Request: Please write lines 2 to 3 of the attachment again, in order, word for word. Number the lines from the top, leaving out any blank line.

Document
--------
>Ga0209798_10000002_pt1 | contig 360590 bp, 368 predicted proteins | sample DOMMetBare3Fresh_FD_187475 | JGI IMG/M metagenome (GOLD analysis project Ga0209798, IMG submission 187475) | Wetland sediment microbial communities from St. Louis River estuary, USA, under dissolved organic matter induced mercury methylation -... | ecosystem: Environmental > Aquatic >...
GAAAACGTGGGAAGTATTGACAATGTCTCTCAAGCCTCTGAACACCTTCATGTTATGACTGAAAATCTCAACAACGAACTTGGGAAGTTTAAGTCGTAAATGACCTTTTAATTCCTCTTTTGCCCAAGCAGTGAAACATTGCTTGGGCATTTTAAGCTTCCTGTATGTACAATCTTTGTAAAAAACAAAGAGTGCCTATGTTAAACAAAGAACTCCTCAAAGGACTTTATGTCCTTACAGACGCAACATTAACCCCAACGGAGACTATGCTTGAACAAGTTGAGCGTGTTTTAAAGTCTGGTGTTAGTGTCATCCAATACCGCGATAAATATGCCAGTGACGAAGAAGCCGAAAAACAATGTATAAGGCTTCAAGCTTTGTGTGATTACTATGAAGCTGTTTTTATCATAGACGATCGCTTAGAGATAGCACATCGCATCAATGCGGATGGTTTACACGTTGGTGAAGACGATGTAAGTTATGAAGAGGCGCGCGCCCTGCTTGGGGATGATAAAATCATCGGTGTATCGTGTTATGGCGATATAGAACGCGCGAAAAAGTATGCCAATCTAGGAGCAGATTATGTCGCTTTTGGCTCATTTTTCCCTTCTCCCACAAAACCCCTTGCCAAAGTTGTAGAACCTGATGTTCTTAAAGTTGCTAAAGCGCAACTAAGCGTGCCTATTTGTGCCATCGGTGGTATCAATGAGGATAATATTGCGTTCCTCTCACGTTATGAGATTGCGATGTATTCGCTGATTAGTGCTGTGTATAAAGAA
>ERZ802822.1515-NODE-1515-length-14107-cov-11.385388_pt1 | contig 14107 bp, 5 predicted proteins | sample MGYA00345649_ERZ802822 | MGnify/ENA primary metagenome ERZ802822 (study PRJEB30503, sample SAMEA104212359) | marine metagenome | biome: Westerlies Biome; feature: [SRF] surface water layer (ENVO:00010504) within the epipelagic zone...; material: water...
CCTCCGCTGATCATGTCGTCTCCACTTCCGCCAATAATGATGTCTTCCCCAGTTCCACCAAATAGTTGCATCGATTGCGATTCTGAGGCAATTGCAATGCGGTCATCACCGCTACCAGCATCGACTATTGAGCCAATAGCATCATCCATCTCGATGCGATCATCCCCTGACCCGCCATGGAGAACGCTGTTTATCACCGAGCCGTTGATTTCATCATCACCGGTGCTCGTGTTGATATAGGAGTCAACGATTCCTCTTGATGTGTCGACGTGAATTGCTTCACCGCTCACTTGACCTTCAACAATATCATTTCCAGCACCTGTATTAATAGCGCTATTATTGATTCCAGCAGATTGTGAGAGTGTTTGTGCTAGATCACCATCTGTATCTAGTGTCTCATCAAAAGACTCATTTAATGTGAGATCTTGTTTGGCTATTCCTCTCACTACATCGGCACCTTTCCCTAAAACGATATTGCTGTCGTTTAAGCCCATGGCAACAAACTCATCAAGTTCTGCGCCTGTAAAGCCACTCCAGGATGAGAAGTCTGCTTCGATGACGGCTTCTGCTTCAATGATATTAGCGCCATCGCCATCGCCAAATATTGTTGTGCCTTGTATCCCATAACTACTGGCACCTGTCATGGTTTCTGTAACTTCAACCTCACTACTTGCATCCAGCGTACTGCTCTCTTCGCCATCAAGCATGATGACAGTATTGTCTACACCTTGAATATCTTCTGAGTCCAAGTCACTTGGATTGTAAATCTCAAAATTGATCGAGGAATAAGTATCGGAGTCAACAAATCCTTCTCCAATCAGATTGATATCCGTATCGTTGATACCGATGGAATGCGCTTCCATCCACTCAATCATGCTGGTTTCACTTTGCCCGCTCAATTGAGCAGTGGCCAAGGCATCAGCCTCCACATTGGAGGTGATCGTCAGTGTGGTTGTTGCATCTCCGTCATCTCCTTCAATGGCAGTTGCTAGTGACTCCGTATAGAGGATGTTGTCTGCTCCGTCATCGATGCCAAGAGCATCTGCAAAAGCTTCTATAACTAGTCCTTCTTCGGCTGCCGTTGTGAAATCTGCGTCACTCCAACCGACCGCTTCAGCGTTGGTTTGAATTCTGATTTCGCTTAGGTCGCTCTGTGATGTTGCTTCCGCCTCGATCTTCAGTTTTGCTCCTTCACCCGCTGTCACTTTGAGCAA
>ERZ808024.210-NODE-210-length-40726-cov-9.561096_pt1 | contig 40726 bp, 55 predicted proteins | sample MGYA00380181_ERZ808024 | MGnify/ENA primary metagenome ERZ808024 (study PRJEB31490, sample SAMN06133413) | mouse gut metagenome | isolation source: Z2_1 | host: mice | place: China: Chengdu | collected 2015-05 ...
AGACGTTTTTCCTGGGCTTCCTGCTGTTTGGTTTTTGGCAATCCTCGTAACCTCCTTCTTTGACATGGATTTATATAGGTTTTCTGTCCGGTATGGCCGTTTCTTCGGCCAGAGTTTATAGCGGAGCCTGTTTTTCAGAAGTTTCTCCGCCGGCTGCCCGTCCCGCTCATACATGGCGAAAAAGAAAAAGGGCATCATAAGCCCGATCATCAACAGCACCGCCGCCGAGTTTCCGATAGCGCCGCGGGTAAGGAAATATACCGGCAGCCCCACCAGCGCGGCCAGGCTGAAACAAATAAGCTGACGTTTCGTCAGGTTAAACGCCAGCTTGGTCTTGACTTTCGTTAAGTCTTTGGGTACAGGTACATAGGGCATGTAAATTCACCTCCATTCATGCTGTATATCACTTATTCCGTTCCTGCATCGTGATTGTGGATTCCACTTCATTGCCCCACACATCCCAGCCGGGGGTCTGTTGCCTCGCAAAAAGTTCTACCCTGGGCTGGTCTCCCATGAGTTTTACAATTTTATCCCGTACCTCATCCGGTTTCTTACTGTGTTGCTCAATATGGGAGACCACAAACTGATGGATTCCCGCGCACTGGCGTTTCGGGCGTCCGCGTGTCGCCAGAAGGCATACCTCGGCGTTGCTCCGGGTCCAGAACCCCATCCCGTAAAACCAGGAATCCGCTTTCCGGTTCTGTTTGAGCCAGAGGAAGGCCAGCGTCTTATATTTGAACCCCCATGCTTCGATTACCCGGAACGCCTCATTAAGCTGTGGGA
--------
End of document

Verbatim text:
GAAAACGTGGGAAGTATTGACAATGTCTCTCAAGCCTCTGAACACCTTCATGTTATGACTGAAAATCTCAACAACGAACTTGGGAAGTTTAAGTCGTAAATGACCTTTTAATTCCTCTTTTGCCCAAGCAGTGAAACATTGCTTGGGCATTTTAAGCTTCCTGTATGTACAATCTTTGTAAAAAACAAAGAGTGCCTATGTTAAACAAAGAACTCCTCAAAGGACTTTATGTCCTTACAGACGCAACATTAACCCCAACGGAGACTATGCTTGAACAAGTTGAGCGTGTTTTAAAGTCTGGTGTTAGTGTCATCCAATACCGCGATAAATATGCCAGTGACGAAGAAGCCGAAAAACAATGTATAAGGCTTCAAGCTTTGTGTGATTACTATGAAGCTGTTTTTATCATAGACGATCGCTTAGAGATAGCACATCGCATCAATGCGGATGGTTTACACGTTGGTGAAGACGATGTAAGTTATGAAGAGGCGCGCGCCCTGCTTGGGGATGATAAAATCATCGGTGTATCGTGTTATGGCGATATAGAACGCGCGAAAAAGTATGCCAATCTAGGAGCAGATTATGTCGCTTTTGGCTCATTTTTCCCTTCTCCCACAAAACCCCTTGCCAAAGTTGTAGAACCTGATGTTCTTAAAGTTGCTAAAGCGCAACTAAGCGTGCCTATTTGTGCCATCGGTGGTATCAATGAGGATAATATTGCGTTCCTCTCACGTTATGAGATTGCGATGTATTCGCTGATTAGTGCTGTGTATAAAGAA
>ERZ802822.1515-NODE-1515-length-14107-cov-11.385388_pt1 | contig 14107 bp, 5 predicted proteins | sample MGYA00345649_ERZ802822 | MGnify/ENA primary metagenome ERZ802822 (study PRJEB30503, sample SAMEA104212359) | marine metagenome | biome: Westerlies Biome; feature: [SRF] surface water layer (ENVO:00010504) within the epipelagic zone...; material: water...